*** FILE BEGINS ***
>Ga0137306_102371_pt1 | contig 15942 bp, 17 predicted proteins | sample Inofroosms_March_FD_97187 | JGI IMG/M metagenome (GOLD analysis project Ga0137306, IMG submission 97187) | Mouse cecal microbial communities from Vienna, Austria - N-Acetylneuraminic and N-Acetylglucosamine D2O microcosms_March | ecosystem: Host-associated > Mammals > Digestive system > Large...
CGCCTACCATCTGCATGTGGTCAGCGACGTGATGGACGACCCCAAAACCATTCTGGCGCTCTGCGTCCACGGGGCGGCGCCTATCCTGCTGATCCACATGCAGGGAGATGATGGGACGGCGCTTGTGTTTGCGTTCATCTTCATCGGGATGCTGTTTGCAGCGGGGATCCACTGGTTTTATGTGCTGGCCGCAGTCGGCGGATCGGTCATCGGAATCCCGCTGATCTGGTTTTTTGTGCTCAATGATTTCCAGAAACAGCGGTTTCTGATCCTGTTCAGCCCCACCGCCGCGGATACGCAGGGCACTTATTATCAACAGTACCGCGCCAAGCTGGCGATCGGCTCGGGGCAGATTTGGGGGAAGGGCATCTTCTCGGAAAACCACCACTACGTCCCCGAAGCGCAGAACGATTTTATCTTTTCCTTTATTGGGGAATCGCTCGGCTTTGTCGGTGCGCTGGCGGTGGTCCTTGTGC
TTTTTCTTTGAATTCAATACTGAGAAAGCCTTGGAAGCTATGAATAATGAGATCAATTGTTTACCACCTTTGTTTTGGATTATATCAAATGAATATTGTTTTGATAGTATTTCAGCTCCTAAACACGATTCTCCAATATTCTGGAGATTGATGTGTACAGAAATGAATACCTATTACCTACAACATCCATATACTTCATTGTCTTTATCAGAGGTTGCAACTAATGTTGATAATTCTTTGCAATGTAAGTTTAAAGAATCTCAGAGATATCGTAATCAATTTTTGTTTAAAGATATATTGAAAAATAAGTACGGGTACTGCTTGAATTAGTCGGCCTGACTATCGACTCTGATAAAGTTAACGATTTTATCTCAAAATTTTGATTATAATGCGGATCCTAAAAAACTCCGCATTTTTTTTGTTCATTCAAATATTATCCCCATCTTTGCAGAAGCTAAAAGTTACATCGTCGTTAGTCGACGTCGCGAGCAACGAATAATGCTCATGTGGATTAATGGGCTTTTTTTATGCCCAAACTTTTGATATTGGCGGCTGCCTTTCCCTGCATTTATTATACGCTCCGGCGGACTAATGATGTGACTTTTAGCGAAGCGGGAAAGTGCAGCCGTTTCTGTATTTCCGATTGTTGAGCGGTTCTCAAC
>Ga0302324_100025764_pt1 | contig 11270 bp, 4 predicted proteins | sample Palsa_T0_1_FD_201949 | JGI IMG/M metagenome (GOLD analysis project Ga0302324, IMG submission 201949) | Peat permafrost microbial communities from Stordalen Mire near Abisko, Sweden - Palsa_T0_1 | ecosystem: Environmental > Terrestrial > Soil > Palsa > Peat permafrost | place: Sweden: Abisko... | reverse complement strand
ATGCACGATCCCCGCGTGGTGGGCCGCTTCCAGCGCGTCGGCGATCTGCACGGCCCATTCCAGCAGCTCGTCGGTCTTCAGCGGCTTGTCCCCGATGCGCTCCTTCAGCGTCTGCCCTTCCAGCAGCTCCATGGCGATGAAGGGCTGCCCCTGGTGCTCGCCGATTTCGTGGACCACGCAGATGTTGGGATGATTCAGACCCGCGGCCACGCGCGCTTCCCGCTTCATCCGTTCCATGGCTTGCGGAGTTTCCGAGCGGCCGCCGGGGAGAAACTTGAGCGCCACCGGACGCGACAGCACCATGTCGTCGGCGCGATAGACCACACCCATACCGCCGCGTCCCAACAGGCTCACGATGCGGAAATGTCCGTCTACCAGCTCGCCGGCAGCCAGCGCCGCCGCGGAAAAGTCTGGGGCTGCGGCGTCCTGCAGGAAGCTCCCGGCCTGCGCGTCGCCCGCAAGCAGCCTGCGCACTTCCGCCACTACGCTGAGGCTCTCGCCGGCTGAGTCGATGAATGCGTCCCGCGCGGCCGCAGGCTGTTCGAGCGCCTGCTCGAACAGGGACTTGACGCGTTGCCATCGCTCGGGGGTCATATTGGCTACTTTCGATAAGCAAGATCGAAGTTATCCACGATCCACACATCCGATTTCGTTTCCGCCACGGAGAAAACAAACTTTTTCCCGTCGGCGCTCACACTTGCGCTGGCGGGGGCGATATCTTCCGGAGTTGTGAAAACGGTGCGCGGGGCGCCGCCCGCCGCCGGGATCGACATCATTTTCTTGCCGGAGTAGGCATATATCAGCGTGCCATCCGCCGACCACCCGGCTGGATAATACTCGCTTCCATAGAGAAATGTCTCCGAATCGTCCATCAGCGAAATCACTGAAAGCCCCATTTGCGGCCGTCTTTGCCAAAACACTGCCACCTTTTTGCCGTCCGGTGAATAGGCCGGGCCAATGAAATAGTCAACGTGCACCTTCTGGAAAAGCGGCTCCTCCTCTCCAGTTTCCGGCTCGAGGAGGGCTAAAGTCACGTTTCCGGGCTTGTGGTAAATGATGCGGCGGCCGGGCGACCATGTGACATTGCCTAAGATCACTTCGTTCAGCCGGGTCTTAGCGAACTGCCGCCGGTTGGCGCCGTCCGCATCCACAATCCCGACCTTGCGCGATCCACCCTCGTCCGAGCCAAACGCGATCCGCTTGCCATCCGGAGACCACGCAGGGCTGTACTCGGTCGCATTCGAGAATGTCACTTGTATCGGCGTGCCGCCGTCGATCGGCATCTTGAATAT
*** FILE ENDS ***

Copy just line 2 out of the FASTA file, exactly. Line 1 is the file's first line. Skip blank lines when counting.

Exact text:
CGCCTACCATCTGCATGTGGTCAGCGACGTGATGGACGACCCCAAAACCATTCTGGCGCTCTGCGTCCACGGGGCGGCGCCTATCCTGCTGATCCACATGCAGGGAGATGATGGGACGGCGCTTGTGTTTGCGTTCATCTTCATCGGGATGCTGTTTGCAGCGGGGATCCACTGGTTTTATGTGCTGGCCGCAGTCGGCGGATCGGTCATCGGAATCCCGCTGATCTGGTTTTTTGTGCTCAATGATTTCCAGAAACAGCGGTTTCTGATCCTGTTCAGCCCCACCGCCGCGGATACGCAGGGCACTTATTATCAACAGTACCGCGCCAAGCTGGCGATCGGCTCGGGGCAGATTTGGGGGAAGGGCATCTTCTCGGAAAACCACCACTACGTCCCCGAAGCGCAGAACGATTTTATCTTTTCCTTTATTGGGGAATCGCTCGGCTTTGTCGGTGCGCTGGCGGTGGTCCTTGTGC